Does My Credit Score Go Down When Someone Checks It?
Your credit score is a crucial factor that lenders use to determine your creditworthiness. It affects your ability to secure loans, credit cards, and even rent an apartment. With such importance placed on your credit score, it’s natural to wonder if it gets negatively impacted every time someone checks it. In this article, we will explore whether your credit score goes down when someone checks it and provide answers to frequently asked questions (FAQs) related to this topic.
The Impact of Credit Inquiries on Your Credit Score:
When someone checks your credit, it results in what is known as a “credit inquiry” or a “hard pull.” There are two types of credit inquiries: hard inquiries and soft inquiries. A hard inquiry occurs when a lender checks your credit as part of a loan or credit application, while a soft inquiry happens when you or a creditor checks your credit for non-lending purposes, such as pre-approval offers or checking your own credit.
Hard inquiries can potentially impact your credit score, but the effect is usually minimal. Each hard inquiry typically deducts a few points from your credit score and stays on your credit report for two years. However, the impact of hard inquiries tends to diminish over time, and multiple inquiries for the same type of credit within a short period are usually treated as a single inquiry.
On the other hand, soft inquiries have no effect on your credit score. They are not visible to other lenders and do not impact your creditworthiness. Checking your own credit score, inquiries from employers, or promotional offers typically fall under this category.
1. How many points will my credit score drop if someone checks it?
The impact of a hard inquiry on your credit score is usually minimal, typically resulting in a deduction of a few points. However, individual experiences may vary.
2. How long do hard inquiries stay on my credit report?
Hard inquiries stay on your credit report for two years. However, their impact on your credit score diminishes over time.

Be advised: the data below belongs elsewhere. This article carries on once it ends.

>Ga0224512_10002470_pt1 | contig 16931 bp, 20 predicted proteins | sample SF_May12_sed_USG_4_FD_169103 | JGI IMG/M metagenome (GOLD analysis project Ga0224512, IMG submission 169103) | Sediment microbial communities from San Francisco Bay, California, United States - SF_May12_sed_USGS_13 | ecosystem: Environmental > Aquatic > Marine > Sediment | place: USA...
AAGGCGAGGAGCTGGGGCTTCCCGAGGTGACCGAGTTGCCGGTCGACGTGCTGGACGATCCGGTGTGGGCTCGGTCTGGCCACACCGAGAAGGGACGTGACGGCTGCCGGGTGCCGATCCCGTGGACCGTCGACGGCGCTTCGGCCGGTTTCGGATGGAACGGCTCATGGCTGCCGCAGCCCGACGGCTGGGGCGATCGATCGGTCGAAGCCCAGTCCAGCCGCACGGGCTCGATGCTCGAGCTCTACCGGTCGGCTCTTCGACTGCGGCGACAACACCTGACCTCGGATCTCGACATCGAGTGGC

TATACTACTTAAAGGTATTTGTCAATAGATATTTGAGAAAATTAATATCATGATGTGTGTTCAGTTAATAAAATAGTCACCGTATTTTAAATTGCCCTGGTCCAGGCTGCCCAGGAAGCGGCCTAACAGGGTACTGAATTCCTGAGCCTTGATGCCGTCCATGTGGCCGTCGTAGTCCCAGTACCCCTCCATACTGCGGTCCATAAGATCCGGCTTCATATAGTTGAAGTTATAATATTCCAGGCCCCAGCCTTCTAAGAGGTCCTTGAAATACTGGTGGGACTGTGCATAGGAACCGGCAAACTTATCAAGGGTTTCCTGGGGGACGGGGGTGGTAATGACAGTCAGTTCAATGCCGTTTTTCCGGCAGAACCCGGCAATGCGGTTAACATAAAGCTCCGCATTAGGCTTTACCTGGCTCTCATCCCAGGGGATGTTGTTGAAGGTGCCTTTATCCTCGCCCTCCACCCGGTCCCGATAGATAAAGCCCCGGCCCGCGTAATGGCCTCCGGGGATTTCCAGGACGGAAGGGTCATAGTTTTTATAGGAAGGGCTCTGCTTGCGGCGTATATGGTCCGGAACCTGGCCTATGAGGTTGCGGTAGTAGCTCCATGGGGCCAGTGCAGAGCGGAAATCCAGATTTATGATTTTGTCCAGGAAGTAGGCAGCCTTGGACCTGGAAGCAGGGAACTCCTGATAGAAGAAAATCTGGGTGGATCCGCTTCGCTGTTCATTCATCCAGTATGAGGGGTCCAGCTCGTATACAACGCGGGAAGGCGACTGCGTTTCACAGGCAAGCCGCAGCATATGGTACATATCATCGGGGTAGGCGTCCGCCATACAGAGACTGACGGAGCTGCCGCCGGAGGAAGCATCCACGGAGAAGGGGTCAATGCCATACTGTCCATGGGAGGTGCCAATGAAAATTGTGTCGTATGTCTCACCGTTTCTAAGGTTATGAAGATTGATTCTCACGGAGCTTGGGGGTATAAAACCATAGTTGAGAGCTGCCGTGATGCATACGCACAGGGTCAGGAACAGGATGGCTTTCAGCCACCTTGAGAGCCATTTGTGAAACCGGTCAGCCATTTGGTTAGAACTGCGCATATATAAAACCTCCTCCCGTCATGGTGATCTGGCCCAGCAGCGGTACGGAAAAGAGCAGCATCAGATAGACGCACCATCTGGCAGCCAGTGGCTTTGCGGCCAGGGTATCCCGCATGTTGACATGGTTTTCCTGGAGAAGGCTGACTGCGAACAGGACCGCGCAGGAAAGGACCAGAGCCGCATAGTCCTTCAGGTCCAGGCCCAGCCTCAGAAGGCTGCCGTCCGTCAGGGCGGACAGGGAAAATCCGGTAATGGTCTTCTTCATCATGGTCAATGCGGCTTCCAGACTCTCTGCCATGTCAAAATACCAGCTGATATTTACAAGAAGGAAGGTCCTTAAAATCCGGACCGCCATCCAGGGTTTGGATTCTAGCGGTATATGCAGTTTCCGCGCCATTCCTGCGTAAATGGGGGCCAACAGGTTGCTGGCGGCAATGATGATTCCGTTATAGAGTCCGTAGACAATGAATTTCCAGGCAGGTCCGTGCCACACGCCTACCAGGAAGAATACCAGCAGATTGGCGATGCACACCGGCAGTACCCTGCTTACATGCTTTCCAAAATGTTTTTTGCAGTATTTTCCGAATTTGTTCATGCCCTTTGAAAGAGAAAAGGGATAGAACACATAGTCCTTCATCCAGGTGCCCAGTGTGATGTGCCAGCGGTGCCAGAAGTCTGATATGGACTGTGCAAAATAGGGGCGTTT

3. Will multiple inquiries for the same type of credit hurt my credit score?
Multiple inquiries for the same type of credit (e.g., mortgage or auto loan) within a short period are usually treated as a single inquiry and have minimal impact on your credit score.
4. Do soft inquiries affect my credit score?
No, soft inquiries have no effect on your credit score. They are not visible to other lenders and do not impact your creditworthiness.
5. Can checking my own credit score hurt my credit?
No, checking your own credit score is considered a soft inquiry and does not affect your credit score.
6. Do credit checks for employment purposes affect my credit score?
No, inquiries from employers for background checks or pre-employment screenings are considered soft inquiries and have no impact on your credit score.
7. Will receiving promotional offers and pre-approval offers hurt my credit?
No, receiving promotional or pre-approval offers does not affect your credit score. These inquiries are considered soft inquiries and have no impact on your creditworthiness.
In conclusion, while hard inquiries can have a minor impact on your credit score, the effect is usually short-lived. Multiple inquiries for the same type of credit within a short timeframe are generally treated as a single inquiry. Soft inquiries, on the other hand, have no effect on your credit score and are not visible to other lenders. Checking your own credit score, inquiries from employers, and promotional offers do not harm your credit. It is important to be mindful of hard inquiries, especially if you are planning to apply for new credit, but checking your credit score or receiving promotional offers will not negatively impact your creditworthiness.